UKAFH: Is it ever too late to attempt a career in palaeontology?
AS: So long as the passion is there, it is never too late to attempt a career in palaeontology. However, you have to be realistic – it can take years of hard work to get to the stage where you can make new contributions to the field, and even then paid jobs are few and far between. For example, conducting research isn’t part of my job remit as a curator at Wollaton Hall; I research and write papers about plesiosaurs in my personal time out of passion.
UKAFH: What routes and opportunities are there for amateurs?
AS: Every professional palaeontologist began as an amateur. The traditional route is through university and that’s the one I took. However, I know several self-taught palaeontologists who have made significant research contributions. Especially now in the information age it is possible to gain knowledge by seeking out academic papers online and attending academic conferences. Most palaeontologists are more than happy to send PDFs of their papers to anyone who asks – they’re just an email away. Volunteering can also help get good working knowledge and hands on experience working in a museum.
Featuring fossils and specimens never before seen outside of Asia, Dinosaurs of China will bring to life the story of how dinosaurs evolved into the birds that live alongside us today.
Wollaton Hall, Nottingham, will host the main exhibition, with a complementary exhibition at Lakeside Arts, running from 1 July – 29 October 2017.
Adults: £7 Child: £5 Family Ticket: £20 All tickets subject to additional 10% booking fee. Under 5’s visit for free. Carers free.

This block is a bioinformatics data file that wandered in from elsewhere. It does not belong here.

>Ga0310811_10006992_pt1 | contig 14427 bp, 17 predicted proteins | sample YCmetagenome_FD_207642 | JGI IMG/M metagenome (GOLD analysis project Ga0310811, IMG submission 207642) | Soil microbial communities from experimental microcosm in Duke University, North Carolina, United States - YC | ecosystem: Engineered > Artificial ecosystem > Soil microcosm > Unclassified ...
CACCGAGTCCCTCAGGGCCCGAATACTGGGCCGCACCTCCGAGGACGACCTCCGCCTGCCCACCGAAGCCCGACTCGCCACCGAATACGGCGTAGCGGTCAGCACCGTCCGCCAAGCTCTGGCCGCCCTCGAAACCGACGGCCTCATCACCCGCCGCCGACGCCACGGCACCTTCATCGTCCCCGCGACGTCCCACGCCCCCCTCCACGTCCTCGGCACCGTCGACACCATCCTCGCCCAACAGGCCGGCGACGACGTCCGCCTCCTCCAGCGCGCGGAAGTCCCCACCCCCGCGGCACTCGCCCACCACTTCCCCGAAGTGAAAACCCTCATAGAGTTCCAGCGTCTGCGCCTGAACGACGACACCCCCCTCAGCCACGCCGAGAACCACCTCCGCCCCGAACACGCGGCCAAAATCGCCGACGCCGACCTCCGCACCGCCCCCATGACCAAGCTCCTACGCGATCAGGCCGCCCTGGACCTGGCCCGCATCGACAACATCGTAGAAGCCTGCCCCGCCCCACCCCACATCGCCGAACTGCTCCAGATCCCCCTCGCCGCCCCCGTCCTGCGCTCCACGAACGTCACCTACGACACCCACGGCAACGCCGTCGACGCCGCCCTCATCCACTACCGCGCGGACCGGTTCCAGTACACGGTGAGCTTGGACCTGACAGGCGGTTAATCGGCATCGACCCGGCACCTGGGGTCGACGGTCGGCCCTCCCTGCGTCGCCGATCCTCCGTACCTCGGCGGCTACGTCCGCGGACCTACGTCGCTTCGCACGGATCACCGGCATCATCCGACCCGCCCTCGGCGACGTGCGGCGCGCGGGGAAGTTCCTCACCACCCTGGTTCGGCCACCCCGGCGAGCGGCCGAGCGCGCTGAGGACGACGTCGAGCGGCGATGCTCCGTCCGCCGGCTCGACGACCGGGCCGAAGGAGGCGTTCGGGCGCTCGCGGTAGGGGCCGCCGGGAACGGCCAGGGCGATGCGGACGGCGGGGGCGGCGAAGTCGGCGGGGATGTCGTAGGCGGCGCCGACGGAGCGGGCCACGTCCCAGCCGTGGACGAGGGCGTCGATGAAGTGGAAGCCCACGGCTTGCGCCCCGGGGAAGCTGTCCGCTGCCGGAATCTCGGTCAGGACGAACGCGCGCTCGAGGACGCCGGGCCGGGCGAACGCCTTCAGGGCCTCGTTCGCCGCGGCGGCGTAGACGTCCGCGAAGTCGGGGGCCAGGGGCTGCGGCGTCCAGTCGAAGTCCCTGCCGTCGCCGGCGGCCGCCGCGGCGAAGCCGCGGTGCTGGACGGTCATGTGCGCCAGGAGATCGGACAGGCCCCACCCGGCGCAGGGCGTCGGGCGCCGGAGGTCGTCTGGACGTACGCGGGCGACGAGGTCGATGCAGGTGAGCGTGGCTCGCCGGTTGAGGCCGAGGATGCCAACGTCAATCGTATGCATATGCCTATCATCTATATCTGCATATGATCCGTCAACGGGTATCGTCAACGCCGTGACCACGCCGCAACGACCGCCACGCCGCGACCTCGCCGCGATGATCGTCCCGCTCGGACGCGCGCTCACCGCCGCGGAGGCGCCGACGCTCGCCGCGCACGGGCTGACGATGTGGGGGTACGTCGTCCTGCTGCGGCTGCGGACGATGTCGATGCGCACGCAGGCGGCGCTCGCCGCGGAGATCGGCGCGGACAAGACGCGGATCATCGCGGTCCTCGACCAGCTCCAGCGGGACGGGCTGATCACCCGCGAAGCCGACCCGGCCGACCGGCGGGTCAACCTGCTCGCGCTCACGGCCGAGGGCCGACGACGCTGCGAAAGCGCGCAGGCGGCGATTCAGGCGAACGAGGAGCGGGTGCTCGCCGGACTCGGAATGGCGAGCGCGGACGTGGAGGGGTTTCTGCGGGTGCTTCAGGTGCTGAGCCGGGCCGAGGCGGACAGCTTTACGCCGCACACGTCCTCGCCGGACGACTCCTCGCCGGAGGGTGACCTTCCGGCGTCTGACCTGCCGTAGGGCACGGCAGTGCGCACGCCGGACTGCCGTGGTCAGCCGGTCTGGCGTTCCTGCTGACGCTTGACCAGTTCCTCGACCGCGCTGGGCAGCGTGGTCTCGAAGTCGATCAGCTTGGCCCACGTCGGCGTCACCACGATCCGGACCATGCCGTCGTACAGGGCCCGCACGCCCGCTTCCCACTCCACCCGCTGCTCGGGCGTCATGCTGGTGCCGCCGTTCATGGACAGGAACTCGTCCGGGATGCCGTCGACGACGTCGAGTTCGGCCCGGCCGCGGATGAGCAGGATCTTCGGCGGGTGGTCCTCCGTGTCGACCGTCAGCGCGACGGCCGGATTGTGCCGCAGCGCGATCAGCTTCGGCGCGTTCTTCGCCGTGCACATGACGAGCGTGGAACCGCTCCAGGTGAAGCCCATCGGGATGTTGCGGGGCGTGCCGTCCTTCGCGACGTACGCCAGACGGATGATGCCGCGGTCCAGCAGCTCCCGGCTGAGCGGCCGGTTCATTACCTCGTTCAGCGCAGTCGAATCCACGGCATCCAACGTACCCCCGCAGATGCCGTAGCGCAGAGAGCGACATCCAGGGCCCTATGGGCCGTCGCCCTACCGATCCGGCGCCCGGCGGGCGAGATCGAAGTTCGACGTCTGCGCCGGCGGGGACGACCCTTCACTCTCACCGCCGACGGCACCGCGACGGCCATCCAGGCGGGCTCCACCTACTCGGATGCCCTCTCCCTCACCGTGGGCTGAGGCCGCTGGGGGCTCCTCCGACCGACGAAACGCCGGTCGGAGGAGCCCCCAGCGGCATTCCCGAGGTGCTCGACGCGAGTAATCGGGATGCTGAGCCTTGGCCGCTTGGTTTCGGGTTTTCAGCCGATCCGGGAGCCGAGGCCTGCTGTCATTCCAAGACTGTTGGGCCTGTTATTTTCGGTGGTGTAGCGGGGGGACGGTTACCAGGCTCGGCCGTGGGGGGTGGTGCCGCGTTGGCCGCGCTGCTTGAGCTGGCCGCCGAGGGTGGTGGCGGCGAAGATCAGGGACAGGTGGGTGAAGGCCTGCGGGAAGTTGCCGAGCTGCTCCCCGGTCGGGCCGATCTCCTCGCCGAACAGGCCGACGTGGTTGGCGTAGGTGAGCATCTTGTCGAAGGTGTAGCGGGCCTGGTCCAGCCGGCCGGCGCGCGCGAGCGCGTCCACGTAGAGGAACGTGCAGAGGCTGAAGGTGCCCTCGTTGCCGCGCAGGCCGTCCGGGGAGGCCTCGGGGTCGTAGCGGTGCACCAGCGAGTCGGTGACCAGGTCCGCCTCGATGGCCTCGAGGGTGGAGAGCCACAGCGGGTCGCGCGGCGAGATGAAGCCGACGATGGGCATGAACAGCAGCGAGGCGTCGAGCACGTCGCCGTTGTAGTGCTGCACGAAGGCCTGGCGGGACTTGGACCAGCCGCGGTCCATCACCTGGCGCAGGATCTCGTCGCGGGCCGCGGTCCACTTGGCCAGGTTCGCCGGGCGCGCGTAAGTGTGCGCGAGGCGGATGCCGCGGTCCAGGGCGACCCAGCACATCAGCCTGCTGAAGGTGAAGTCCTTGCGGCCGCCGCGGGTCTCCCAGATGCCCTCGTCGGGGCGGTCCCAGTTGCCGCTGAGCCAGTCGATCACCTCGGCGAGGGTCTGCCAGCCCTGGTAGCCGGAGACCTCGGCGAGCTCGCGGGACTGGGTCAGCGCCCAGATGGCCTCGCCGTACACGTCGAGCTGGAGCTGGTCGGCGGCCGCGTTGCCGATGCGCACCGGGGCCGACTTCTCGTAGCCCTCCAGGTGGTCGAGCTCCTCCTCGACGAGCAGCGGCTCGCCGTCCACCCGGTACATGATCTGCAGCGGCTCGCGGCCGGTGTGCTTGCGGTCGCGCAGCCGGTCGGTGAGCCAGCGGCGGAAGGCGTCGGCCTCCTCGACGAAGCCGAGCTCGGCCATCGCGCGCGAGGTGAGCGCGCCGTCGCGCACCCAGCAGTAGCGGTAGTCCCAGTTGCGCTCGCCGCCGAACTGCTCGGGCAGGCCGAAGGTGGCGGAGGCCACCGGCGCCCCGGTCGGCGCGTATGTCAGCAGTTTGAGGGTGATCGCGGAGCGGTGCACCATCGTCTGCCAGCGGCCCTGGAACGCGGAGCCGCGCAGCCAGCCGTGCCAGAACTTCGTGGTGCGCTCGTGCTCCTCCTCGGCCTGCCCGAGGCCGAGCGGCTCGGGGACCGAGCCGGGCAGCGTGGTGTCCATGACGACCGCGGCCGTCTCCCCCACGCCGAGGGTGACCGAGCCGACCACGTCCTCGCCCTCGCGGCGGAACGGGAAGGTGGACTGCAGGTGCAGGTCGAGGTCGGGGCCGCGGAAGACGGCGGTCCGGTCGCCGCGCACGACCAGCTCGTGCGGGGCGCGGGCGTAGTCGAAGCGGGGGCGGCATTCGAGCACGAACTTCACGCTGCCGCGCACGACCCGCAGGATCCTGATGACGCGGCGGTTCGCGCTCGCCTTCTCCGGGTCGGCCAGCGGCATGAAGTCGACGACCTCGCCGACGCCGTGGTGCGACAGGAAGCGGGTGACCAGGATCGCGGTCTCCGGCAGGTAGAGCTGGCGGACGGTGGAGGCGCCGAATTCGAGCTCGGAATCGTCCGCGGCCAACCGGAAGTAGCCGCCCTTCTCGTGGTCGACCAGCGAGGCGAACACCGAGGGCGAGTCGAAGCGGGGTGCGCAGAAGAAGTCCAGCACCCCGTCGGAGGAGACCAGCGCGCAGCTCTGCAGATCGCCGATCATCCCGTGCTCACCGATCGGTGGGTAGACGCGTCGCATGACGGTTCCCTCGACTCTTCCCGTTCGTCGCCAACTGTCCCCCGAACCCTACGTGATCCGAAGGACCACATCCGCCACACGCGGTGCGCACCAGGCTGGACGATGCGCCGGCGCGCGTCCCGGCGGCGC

Look out too for the museum’s forthcoming new permanent Jurassic exhibition which will showcase fossils from the museum’s 40,000 strong collection, including locally found specimens like a dinosaur footprint from Mapperley, a Liopleurodon tooth complete with palaeoart model to show the creature it came from and the very important Nottingham ichthyosaur which can be seen at Lakeside Arts as part of the Dinosaurs of China exhibition and has been researched by UKAFH patron Dean Lomax.
On Sunday the 25th June, UKAFH attended a hunt at the ‘Mecca of palaeontology’; namely Lyme Regis in Dorset. Lyme Regis is where fossil collecting and palaeontology all began and where, in 1811, Joseph Anning, the older brother of Mary, dug up a skull of an ichthyosaur on the ledges on the beach. At the time, he thought it was a crocodile but the significant find was followed by Mary’s own discovery of the skeleton that accompanied the 4-foot long head and the rest is history, as they say! Mary Anning went on to become the world’s most famous fossil collector and the discoverer of ichthyosaurs, plesiosaurs, pterosaurs, fish and countless other fossils from this very location. She undoubtedly paved the way for this newly evolving science at the time.